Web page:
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Linux Basics for Aspiring Hackers, Part 1

Updated: Feb 10, 2023

Many aspiring hackers are unfamiliar with Linux having learned computer basics in a Windows or Mac environment. Sometimes this unfamiliarity is the single most important obstacle to mastering the essential skills to become a professional white hat hacker. For many good reasons, Linux is THE only hacking platform. That having been said, to become a hacker you will need to learn the basics of Linux. This series of articles is meant to provide the aspiring hacker the basics of Linux that every hacker needs to proceed to a professional, white hat hacker.

I will try to develop your skills in Linux slowly and in a logical manner, so that you can do the many hacks I will show you here on Hackers-Arise.

In this tutorial, I will step you through some of the basics to getting started with Kali Linux. Although my examples will all be with Kali 1.1, the principles apply to nearly every Linux distribution.

Open a Terminal

When working with Linux, usually the first step is to open a terminal. In Kali Linux, we can find the icon for the terminal at the top of the page and double click or we can simply type control+alt+t.

When you either click on the terminal or type Cntl+Alt+T, it will open a terminal like below.

This terminal defaults to open a shell. A shell is simply a command line environment that enables us to run commands on the underlying operating systems and write scripts (more on scripts later). Their are many different shell environments in Linux, but the most popular is the BASH shell or Bourne Again Shell. This is the default shell in Kali and many other Linux distributions.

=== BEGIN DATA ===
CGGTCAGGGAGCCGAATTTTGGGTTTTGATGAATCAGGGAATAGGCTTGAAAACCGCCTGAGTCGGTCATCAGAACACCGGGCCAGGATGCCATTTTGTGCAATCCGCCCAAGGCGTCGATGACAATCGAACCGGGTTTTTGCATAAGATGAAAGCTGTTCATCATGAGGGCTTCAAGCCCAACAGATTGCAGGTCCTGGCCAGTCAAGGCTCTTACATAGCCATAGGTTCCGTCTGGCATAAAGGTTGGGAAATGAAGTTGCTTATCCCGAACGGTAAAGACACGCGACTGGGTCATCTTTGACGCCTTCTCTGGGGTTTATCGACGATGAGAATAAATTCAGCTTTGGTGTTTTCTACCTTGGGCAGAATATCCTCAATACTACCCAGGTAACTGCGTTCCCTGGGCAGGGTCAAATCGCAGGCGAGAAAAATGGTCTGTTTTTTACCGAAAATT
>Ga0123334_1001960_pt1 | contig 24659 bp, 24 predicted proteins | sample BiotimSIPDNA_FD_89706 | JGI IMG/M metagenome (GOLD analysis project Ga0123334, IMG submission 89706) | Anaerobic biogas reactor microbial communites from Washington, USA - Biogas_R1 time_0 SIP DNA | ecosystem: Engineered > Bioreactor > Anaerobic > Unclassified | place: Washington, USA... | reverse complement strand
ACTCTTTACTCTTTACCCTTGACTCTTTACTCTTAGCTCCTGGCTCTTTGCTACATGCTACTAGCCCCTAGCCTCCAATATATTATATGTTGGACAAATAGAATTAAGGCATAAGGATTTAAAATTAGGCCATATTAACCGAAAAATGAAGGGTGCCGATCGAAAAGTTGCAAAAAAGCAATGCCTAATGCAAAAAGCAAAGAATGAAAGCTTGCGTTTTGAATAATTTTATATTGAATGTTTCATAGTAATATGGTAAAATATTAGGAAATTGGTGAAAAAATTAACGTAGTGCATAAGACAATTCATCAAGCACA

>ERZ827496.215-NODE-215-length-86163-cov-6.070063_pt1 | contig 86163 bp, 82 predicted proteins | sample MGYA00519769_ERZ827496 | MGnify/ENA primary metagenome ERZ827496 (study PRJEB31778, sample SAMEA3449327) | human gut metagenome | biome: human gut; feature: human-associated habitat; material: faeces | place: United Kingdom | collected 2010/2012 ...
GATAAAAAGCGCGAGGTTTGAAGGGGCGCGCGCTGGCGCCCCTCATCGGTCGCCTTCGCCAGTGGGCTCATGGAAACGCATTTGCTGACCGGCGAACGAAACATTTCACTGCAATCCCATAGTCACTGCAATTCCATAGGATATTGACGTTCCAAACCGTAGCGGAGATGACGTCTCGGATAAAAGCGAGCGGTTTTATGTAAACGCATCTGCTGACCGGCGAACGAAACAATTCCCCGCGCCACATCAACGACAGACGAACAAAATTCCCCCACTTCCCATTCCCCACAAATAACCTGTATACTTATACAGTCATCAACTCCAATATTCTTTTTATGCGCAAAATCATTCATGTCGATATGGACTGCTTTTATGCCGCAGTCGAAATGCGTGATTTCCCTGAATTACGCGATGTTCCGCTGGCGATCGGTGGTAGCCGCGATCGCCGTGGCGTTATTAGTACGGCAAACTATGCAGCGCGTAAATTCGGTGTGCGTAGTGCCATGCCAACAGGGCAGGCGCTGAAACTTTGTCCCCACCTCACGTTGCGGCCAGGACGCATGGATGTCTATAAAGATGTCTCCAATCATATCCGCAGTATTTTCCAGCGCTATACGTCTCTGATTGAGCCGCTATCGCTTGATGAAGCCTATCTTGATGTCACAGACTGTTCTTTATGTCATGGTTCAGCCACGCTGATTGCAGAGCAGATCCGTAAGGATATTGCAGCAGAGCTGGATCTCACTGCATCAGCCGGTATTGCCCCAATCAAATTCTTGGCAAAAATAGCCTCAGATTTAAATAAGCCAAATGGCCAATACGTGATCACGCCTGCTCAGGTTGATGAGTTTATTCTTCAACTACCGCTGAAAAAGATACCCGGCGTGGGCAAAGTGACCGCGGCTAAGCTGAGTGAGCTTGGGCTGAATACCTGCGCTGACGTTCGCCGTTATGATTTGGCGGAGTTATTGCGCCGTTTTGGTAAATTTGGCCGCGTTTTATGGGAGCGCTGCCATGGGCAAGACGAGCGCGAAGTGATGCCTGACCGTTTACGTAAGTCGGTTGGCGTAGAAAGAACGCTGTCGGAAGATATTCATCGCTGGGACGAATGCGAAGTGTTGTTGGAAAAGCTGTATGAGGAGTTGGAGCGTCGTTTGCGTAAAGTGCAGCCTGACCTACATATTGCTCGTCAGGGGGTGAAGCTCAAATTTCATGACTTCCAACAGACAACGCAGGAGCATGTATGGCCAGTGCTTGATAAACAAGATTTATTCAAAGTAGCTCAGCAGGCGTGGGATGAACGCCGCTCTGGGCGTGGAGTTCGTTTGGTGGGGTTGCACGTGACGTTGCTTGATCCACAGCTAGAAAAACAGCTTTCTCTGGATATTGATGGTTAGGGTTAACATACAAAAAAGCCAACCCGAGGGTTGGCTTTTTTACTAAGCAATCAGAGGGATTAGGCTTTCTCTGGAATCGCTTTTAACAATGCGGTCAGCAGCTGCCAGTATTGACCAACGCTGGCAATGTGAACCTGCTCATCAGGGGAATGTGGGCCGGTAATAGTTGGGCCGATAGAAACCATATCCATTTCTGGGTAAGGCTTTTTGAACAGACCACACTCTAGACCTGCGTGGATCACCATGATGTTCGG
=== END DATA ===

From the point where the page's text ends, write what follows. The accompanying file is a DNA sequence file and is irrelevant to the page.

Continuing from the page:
File System

Unlike Windows file system, Linux systems are not limited by the physical drive. The Linux file system has at the top of its file structure the root or /. This does not represent the physical drive, but simply to top of the logical file structure.

Notice in this diagram of the Linux file system above that at the very top of the file system is the / or root of the file system. Please don't confuse this with the "root" user, they are two different things. Here, root simply is the very base of the file structure. As a beginner, probably the most important sub-directories under / are;

1. /root this represents the home directory of the all powerful root user

2. /etc these are generally where the configuration files reside in Linux

3. /home is the home directory of a user

4. /mnt is where other file systems are attached or mounted to the filesystem

5. /bin is the where the binaries or executables in Windows language reside

6. /lib is the directory where the libraries reside. These are programs that are shared, similar to Windows DLL's.

We will come back later and spend more time with these key directories at a later tutorial, but for now, it is enough that you have a general concept of the Linux file system.


Sometimes when working in Linux, we want to know what directory we are in. The command, present working directory or pwd, returns where you are in the directory structure. This can be critical when moving through the directory structure. Let's type "pwd" and see where we are.

As you can see, Linux returned /root telling us we are in the root user's directory. If we had been in another directory, it would have returned that directory name as we will see below.


Linux allows us to login as any legitimate user. As the system administrator, you will likely be logged in as "root", but this is not recommended when doing routine tasks. This is a security precaution as anyone who hacked you when you are logged in as root, would immediately have root privileges and own the system. A better practice is to log in as a regular user.